How did occupation affect peoples’ lives?

Extracts from an account of events in Poland, September 1939 to March 1940

Catalogue ref: FO 371/24472

Extract a

The lack of food is best illustrated by the dramatic account related to me by the girls, concerning a carthorse which dropped dead in one of the main streets of Warsaw. As soon as the carman disappeared, apparently to seek some help, the dead horse was carved up by hundreds of people who, at the end of ten minutes left a bare skeleton on the pavement.

The lack of food is also illustrated by the fact that the price of bread as and where available, has gone up four-fold, and cereals, floor, rice and sugar are almost non-existent.

Whenever the German soldiers get to know of some Stock of food either in a warehouse or shop, they walk in and take it away, either not paying at all, or paying very little for it.

Another daily occurrence is the intrusion of German soldiers and Officers, as well as of Gestapo Agents into private houses where the tenants are robbed of everything they possess, under the threat of being shot.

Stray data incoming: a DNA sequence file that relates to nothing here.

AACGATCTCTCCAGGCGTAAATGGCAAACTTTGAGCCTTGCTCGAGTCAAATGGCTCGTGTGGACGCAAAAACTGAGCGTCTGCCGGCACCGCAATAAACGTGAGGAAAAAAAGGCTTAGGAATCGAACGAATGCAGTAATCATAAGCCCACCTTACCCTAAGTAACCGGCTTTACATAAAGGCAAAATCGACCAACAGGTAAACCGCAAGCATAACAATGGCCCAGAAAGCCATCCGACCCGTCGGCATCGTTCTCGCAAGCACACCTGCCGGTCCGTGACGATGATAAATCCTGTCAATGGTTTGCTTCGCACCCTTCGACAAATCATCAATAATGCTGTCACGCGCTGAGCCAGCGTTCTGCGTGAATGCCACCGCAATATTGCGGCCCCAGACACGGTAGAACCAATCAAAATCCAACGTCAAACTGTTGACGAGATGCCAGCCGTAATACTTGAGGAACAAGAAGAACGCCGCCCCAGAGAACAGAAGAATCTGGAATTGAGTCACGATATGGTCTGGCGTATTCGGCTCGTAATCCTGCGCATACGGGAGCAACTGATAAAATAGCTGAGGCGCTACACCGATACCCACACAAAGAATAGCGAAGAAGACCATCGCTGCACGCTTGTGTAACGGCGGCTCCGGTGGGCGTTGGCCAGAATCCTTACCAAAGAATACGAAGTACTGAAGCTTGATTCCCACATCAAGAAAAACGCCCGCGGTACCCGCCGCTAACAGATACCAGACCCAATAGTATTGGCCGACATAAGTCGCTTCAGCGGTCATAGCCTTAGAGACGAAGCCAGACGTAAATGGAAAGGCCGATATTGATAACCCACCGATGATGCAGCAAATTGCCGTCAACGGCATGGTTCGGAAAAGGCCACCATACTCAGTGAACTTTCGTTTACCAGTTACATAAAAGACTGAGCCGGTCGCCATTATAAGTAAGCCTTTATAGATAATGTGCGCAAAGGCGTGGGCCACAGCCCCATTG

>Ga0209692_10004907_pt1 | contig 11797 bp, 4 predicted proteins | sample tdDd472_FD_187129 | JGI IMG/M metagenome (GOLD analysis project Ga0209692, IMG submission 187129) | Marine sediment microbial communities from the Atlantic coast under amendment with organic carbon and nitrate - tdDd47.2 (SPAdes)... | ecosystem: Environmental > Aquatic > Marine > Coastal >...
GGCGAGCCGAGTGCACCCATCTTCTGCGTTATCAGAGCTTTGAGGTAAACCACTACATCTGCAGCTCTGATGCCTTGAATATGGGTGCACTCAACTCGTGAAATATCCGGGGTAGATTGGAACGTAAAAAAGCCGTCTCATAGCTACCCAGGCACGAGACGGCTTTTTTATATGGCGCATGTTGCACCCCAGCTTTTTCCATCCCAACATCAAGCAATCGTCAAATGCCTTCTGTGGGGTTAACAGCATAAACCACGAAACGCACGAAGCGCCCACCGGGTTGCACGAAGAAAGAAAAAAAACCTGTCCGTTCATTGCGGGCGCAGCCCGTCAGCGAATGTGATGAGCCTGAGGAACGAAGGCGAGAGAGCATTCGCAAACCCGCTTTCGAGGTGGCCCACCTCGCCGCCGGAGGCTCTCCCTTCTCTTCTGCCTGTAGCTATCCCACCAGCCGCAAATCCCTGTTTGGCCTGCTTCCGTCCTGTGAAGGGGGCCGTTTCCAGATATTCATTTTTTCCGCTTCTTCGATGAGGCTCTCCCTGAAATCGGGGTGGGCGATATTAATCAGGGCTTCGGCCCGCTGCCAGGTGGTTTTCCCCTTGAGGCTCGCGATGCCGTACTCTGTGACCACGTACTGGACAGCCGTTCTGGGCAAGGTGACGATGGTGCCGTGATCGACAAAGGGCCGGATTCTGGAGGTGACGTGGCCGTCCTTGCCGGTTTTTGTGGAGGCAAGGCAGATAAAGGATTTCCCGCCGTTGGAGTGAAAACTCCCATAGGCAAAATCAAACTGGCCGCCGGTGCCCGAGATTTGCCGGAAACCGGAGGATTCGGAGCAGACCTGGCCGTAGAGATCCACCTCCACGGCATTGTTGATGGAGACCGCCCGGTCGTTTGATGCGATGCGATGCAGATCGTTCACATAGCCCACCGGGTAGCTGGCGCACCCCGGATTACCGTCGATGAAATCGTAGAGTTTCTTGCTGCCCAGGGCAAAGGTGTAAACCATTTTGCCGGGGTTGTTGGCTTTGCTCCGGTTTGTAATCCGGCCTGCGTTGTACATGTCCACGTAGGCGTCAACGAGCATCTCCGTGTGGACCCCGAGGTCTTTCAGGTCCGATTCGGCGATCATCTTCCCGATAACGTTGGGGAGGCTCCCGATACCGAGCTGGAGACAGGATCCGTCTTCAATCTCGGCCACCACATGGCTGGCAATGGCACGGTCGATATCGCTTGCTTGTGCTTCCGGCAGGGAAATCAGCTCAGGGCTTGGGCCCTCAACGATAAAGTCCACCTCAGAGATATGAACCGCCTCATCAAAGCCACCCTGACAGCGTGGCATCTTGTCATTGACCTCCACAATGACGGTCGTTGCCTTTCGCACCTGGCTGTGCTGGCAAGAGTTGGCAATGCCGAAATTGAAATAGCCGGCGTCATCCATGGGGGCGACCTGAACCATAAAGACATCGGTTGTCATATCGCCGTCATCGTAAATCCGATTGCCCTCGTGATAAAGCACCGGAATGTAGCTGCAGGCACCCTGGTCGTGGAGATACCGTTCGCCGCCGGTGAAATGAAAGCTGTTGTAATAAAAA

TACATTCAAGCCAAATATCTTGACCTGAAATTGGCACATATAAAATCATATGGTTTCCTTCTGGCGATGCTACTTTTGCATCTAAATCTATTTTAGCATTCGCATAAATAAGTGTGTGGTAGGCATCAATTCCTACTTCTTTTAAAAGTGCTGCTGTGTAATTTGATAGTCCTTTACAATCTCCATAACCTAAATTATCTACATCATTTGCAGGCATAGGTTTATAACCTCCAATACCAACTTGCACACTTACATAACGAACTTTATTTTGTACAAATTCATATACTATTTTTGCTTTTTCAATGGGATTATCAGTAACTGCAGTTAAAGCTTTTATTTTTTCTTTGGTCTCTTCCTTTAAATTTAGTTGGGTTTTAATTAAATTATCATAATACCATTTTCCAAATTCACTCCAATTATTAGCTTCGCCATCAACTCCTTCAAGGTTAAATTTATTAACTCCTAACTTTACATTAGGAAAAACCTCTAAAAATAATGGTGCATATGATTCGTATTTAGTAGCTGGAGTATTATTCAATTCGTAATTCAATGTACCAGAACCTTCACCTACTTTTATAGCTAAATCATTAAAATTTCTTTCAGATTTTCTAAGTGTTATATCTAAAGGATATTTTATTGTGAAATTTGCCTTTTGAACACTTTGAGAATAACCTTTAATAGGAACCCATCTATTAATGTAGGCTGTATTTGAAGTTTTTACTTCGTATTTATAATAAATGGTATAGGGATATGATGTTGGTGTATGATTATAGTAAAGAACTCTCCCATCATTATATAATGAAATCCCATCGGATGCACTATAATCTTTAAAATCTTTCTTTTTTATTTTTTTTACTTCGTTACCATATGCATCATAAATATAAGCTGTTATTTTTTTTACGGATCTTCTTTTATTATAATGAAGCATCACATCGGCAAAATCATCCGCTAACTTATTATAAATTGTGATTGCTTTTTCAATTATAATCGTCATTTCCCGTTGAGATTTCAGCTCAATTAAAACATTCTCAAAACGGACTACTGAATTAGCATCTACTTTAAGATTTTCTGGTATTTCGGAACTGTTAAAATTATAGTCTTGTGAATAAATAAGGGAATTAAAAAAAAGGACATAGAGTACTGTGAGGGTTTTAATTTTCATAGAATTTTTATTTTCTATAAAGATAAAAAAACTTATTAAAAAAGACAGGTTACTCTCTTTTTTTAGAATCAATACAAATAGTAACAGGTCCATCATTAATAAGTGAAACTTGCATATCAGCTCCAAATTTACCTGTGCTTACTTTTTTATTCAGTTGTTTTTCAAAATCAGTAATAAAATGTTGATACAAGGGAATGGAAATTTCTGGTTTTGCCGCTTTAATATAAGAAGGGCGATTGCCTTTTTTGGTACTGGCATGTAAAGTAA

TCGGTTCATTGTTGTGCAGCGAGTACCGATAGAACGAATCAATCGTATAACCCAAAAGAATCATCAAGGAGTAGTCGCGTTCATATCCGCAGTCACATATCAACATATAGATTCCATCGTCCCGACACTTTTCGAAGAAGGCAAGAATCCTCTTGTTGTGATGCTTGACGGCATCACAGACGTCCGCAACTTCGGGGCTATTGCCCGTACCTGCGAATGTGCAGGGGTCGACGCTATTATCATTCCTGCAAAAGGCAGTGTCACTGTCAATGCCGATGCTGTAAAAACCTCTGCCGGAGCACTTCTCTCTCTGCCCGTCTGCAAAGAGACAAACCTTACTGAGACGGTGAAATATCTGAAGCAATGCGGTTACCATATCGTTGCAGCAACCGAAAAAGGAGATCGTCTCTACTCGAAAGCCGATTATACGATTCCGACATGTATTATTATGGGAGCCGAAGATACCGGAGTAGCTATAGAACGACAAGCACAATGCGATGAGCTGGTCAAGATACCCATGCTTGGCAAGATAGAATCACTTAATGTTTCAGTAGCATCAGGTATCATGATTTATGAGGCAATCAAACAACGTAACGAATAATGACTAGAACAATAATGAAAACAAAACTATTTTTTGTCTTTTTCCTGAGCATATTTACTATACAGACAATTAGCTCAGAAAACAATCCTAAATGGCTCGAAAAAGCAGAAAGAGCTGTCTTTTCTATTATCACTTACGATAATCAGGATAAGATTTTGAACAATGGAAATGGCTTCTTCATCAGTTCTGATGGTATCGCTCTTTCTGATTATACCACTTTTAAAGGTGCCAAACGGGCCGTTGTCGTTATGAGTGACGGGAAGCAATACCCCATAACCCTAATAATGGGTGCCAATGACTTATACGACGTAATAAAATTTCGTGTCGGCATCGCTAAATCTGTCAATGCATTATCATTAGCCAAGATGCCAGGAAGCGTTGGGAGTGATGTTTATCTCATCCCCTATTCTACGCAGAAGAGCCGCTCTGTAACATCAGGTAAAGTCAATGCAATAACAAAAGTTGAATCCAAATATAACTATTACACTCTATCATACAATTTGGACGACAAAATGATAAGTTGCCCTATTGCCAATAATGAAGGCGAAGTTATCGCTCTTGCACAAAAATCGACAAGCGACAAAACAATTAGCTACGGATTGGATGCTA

Extract b

The curfew is rigorously observed in Warsaw, and at the end of Jan. it was imposed from 8 p.m. till 8 a.m. Those who arrive at railway stations after the curfew hours, are advised to apply to the station master for special permits.

An Uncle of the girls, who returned from a short visit to a provincial town whence he was expelled a week or two earlier, arrived at the Warsaw railway station with the rest of the belongings he was able to save from the said visit. At about 8.10 p.m. he duly applied for his permit from the station master, and then walked home, a short distance from the station.
As he was about to enter his house, he was shot in the back, and dropped dead on the pavement. During the night, members of his family who expected his arrival, made enquiries by telephone, and. they at last were informed that he had left the stationmaster’s office in possession of a permit at about 8 p.m. The following morning his wife found him dead on the pavement, with a label attached to his clothing, stating “Found in the street without a permit at 8.10 p.m.” The label was issued by a Gestapo Officer. His wife found on him the permit allowing him to be in the street until 9 p.m.